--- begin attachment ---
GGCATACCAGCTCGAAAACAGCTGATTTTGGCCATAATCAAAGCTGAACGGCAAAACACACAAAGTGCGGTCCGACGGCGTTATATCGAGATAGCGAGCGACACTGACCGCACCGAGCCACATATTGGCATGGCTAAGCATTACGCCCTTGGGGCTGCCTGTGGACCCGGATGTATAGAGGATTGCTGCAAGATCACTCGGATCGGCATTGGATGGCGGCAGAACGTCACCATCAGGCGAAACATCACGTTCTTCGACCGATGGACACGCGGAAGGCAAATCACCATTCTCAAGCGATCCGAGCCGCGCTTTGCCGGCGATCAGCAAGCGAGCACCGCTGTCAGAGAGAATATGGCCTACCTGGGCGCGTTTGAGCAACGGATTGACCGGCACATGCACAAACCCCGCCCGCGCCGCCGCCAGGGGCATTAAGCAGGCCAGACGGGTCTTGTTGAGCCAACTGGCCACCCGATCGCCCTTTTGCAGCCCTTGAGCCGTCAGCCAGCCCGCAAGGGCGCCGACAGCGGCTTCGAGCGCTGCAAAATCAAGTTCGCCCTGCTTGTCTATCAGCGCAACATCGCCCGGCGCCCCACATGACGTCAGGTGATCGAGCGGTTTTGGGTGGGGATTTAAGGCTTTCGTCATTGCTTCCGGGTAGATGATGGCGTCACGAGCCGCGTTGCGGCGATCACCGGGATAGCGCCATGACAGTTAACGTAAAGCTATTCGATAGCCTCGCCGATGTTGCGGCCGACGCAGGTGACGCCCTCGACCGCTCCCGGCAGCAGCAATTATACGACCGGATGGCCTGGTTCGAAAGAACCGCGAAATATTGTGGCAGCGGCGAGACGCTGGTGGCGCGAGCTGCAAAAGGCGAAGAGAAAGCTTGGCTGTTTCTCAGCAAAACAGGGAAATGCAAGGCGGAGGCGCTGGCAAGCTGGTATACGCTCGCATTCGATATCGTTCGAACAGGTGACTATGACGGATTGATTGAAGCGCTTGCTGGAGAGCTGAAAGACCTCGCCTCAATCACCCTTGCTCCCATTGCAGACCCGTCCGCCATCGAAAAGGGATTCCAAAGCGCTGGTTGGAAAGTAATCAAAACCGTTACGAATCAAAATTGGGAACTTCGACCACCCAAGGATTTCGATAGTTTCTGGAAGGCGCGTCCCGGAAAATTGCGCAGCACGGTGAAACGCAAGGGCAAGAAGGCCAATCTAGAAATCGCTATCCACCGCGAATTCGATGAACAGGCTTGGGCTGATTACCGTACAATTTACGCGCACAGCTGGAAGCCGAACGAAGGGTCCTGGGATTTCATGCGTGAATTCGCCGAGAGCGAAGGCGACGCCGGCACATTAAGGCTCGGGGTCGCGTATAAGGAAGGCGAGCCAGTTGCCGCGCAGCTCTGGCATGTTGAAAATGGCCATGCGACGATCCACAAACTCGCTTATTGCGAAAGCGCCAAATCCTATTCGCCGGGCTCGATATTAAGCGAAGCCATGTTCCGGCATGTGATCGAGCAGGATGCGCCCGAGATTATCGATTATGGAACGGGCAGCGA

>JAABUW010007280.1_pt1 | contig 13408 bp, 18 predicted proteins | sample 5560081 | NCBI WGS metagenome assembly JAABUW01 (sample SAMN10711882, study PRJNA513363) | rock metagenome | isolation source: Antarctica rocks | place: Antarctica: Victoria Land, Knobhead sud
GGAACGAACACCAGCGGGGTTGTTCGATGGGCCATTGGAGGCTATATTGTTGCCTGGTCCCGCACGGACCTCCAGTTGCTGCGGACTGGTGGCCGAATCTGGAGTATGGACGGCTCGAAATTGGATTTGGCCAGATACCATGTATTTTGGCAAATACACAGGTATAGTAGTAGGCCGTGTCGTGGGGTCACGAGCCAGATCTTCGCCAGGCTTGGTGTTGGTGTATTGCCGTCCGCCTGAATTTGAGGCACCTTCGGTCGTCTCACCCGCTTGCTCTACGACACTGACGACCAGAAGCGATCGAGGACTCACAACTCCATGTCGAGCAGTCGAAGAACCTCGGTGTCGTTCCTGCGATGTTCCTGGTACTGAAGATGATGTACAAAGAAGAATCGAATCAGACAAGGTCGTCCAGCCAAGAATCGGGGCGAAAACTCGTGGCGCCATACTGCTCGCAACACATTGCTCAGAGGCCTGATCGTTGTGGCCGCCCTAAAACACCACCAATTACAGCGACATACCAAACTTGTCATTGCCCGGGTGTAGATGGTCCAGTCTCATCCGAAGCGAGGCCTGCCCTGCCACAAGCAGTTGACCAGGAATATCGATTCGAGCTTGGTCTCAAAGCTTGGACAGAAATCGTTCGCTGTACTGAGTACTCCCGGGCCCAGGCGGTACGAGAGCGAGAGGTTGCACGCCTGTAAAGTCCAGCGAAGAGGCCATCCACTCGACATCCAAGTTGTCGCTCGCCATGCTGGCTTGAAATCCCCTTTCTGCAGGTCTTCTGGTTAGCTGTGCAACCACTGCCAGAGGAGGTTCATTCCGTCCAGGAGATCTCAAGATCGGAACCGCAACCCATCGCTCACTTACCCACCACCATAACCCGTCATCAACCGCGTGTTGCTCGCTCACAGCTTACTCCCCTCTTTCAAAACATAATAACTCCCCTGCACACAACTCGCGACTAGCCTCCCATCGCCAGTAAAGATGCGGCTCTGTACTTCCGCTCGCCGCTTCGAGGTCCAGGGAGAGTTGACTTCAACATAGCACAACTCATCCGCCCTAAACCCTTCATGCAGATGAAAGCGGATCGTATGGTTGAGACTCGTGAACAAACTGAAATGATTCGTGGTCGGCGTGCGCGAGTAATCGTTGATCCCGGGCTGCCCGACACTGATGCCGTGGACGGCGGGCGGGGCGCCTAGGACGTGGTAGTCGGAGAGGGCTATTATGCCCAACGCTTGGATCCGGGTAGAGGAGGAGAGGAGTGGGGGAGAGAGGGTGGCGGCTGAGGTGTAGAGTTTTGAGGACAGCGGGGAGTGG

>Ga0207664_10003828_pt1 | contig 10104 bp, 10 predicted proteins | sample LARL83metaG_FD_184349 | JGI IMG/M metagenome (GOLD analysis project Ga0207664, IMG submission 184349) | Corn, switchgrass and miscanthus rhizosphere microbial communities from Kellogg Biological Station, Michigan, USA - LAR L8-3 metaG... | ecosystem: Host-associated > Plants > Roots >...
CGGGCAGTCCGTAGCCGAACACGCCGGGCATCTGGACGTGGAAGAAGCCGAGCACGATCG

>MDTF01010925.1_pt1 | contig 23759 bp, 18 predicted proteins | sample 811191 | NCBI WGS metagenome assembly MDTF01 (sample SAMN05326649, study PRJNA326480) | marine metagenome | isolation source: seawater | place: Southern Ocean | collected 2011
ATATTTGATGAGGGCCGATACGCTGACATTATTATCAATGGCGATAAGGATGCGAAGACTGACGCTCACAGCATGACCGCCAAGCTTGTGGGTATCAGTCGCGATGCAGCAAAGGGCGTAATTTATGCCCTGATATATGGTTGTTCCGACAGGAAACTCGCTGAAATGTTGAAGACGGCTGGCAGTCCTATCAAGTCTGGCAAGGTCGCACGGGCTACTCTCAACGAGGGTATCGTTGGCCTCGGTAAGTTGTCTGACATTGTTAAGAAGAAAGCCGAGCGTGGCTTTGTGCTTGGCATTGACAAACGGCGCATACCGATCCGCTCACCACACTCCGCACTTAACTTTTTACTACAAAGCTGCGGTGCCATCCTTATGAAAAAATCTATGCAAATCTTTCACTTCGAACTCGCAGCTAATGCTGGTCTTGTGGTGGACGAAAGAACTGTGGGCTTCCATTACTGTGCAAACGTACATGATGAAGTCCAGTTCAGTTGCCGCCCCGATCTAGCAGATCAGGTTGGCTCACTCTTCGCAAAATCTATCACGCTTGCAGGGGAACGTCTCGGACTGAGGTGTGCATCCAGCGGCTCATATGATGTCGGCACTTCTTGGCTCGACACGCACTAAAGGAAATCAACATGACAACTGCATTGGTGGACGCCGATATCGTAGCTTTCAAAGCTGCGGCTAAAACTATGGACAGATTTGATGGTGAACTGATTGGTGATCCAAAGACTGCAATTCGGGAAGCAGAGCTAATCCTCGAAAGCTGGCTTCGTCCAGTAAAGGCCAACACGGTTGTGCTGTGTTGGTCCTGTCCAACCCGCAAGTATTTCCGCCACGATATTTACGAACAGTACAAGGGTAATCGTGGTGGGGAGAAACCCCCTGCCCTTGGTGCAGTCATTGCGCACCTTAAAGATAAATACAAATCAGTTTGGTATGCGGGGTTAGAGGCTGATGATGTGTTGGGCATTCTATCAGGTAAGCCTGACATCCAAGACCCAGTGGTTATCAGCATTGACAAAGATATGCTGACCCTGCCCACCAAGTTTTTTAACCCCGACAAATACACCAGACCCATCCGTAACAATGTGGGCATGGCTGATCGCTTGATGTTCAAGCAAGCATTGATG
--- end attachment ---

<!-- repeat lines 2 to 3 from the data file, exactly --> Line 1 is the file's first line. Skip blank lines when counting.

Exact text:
>JAABUW010007280.1_pt1 | contig 13408 bp, 18 predicted proteins | sample 5560081 | NCBI WGS metagenome assembly JAABUW01 (sample SAMN10711882, study PRJNA513363) | rock metagenome | isolation source: Antarctica rocks | place: Antarctica: Victoria Land, Knobhead sud
GGAACGAACACCAGCGGGGTTGTTCGATGGGCCATTGGAGGCTATATTGTTGCCTGGTCCCGCACGGACCTCCAGTTGCTGCGGACTGGTGGCCGAATCTGGAGTATGGACGGCTCGAAATTGGATTTGGCCAGATACCATGTATTTTGGCAAATACACAGGTATAGTAGTAGGCCGTGTCGTGGGGTCACGAGCCAGATCTTCGCCAGGCTTGGTGTTGGTGTATTGCCGTCCGCCTGAATTTGAGGCACCTTCGGTCGTCTCACCCGCTTGCTCTACGACACTGACGACCAGAAGCGATCGAGGACTCACAACTCCATGTCGAGCAGTCGAAGAACCTCGGTGTCGTTCCTGCGATGTTCCTGGTACTGAAGATGATGTACAAAGAAGAATCGAATCAGACAAGGTCGTCCAGCCAAGAATCGGGGCGAAAACTCGTGGCGCCATACTGCTCGCAACACATTGCTCAGAGGCCTGATCGTTGTGGCCGCCCTAAAACACCACCAATTACAGCGACATACCAAACTTGTCATTGCCCGGGTGTAGATGGTCCAGTCTCATCCGAAGCGAGGCCTGCCCTGCCACAAGCAGTTGACCAGGAATATCGATTCGAGCTTGGTCTCAAAGCTTGGACAGAAATCGTTCGCTGTACTGAGTACTCCCGGGCCCAGGCGGTACGAGAGCGAGAGGTTGCACGCCTGTAAAGTCCAGCGAAGAGGCCATCCACTCGACATCCAAGTTGTCGCTCGCCATGCTGGCTTGAAATCCCCTTTCTGCAGGTCTTCTGGTTAGCTGTGCAACCACTGCCAGAGGAGGTTCATTCCGTCCAGGAGATCTCAAGATCGGAACCGCAACCCATCGCTCACTTACCCACCACCATAACCCGTCATCAACCGCGTGTTGCTCGCTCACAGCTTACTCCCCTCTTTCAAAACATAATAACTCCCCTGCACACAACTCGCGACTAGCCTCCCATCGCCAGTAAAGATGCGGCTCTGTACTTCCGCTCGCCGCTTCGAGGTCCAGGGAGAGTTGACTTCAACATAGCACAACTCATCCGCCCTAAACCCTTCATGCAGATGAAAGCGGATCGTATGGTTGAGACTCGTGAACAAACTGAAATGATTCGTGGTCGGCGTGCGCGAGTAATCGTTGATCCCGGGCTGCCCGACACTGATGCCGTGGACGGCGGGCGGGGCGCCTAGGACGTGGTAGTCGGAGAGGGCTATTATGCCCAACGCTTGGATCCGGGTAGAGGAGGAGAGGAGTGGGGGAGAGAGGGTGGCGGCTGAGGTGTAGAGTTTTGAGGACAGCGGGGAGTGG